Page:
The dawn mist was still clinging to the mangroves when the maneater struck.
Mohammed Rasul Hussain, 45, had left his hut in southwestern Bangladesh at sunrise three weeks ago and, with his younger brother, Sheraz, paddled across the river and into the vast Sundarbans forest.
They moored their boat and set off on foot to search for crab, wild honey and firewood in the world's largest mangrove swamp, which straddles Bangladesh's border with India.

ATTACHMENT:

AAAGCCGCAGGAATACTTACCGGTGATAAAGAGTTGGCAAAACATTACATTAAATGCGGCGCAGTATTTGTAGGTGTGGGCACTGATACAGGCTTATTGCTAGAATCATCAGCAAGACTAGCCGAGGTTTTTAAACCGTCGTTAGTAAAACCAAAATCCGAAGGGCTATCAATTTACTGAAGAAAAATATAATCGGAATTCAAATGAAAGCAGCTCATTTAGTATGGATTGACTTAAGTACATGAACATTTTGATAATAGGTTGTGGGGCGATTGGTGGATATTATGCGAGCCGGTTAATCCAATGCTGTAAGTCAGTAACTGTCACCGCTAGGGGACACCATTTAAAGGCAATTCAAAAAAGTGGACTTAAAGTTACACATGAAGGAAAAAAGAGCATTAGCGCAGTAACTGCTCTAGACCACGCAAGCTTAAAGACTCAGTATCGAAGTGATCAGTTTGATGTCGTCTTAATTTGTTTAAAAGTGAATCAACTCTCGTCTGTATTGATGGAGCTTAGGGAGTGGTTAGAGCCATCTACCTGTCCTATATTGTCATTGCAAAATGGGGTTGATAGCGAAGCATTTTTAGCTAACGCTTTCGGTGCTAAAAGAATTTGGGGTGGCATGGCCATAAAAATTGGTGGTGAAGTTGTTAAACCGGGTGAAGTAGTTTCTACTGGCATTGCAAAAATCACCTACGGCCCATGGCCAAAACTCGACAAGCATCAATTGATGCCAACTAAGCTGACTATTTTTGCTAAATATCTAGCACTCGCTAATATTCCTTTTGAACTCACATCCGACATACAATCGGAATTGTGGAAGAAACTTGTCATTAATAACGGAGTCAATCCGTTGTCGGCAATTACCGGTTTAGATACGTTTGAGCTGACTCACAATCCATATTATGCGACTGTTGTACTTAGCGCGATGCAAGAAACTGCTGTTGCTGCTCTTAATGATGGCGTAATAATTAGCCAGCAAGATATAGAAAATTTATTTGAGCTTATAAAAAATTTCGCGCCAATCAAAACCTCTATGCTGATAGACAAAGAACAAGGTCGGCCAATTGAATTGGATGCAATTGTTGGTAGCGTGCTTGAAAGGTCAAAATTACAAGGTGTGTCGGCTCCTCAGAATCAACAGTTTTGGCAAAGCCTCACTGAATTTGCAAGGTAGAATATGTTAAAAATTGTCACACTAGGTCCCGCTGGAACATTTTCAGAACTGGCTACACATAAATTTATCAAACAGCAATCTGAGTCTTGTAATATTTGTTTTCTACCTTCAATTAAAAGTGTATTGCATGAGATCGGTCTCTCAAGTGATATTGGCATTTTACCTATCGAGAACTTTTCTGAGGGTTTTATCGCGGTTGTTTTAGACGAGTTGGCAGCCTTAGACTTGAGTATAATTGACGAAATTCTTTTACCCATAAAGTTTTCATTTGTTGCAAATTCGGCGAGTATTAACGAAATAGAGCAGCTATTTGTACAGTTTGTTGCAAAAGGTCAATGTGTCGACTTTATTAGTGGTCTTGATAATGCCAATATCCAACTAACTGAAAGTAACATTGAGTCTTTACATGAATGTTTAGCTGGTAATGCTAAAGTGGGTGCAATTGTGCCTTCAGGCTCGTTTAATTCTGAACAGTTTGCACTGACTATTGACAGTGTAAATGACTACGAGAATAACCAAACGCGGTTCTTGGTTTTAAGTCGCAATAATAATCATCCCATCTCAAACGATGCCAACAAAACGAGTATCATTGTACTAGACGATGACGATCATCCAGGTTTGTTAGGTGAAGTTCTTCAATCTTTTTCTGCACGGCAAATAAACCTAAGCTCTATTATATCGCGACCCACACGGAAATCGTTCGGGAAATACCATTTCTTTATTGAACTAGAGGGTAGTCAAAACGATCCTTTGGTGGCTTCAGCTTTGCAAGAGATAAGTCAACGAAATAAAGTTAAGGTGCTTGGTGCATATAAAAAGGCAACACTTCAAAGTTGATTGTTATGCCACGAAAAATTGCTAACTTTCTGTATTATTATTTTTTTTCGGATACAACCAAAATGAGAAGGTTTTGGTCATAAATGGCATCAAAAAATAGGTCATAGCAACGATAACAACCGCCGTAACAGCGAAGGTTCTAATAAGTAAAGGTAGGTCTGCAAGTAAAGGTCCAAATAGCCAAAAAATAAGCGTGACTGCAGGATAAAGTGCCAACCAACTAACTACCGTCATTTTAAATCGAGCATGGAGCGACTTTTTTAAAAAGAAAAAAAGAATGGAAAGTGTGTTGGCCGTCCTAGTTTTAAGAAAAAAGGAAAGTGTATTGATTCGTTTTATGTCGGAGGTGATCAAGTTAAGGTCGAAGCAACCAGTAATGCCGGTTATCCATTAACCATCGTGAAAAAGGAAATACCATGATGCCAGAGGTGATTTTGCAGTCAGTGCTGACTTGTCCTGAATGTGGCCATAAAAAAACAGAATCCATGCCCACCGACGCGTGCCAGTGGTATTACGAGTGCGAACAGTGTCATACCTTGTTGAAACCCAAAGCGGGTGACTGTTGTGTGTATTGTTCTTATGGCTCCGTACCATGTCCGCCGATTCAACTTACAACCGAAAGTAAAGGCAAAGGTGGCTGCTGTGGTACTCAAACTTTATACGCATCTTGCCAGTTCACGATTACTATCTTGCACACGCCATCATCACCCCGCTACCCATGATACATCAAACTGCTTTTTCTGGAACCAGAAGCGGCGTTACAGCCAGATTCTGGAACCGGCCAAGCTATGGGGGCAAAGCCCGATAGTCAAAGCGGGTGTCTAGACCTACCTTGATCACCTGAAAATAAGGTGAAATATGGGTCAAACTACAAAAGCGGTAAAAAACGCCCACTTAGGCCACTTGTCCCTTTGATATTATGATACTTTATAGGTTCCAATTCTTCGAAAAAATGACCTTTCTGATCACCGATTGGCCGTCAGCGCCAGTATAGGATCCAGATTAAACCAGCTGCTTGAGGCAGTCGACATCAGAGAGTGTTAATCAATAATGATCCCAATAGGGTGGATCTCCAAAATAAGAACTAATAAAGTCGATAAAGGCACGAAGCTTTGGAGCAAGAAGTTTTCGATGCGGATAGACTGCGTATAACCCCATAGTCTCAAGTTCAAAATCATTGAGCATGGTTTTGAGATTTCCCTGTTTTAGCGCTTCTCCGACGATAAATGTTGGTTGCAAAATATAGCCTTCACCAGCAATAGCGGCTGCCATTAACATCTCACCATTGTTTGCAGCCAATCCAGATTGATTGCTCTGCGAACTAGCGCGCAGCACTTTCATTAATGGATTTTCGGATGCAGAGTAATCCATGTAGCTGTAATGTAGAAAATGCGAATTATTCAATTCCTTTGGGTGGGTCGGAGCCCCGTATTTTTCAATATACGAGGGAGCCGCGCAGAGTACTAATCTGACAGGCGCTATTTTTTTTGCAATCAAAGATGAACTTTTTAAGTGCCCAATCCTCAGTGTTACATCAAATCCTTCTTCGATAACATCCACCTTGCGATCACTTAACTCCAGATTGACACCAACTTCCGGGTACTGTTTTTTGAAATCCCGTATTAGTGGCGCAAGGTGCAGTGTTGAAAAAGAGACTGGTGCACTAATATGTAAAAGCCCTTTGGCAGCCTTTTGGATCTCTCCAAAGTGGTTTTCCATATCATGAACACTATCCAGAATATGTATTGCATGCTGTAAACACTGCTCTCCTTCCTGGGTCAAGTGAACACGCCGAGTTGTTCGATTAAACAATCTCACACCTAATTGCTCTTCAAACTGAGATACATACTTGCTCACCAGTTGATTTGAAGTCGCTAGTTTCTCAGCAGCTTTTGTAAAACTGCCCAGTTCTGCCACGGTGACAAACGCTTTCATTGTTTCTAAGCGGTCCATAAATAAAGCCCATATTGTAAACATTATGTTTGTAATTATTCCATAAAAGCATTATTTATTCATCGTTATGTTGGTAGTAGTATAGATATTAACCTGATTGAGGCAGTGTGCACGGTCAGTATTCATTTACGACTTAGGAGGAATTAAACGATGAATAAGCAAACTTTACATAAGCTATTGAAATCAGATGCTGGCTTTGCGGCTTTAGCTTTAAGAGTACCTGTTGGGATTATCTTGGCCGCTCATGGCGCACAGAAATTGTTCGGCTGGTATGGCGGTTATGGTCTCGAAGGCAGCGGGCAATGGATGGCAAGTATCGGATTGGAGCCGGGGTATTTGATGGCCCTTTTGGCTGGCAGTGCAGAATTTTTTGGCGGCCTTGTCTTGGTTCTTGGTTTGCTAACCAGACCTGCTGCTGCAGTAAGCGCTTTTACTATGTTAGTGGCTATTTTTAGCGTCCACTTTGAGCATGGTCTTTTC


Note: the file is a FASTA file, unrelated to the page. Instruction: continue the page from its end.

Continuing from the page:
Armed with only a machete, Mohammed did not stand a chance when the tiger leapt from the undergrowth, knocked him to the ground and sank its teeth into his neck. Sheraz could only scream in horror — and run.
They buried Mohammed that evening, minus his left leg.
"He knew the dangers of the forest, but he couldn't do anything else to survive," said Fatima, 30, his widow and the mother of their three children. "It would be better if there were no tigers here."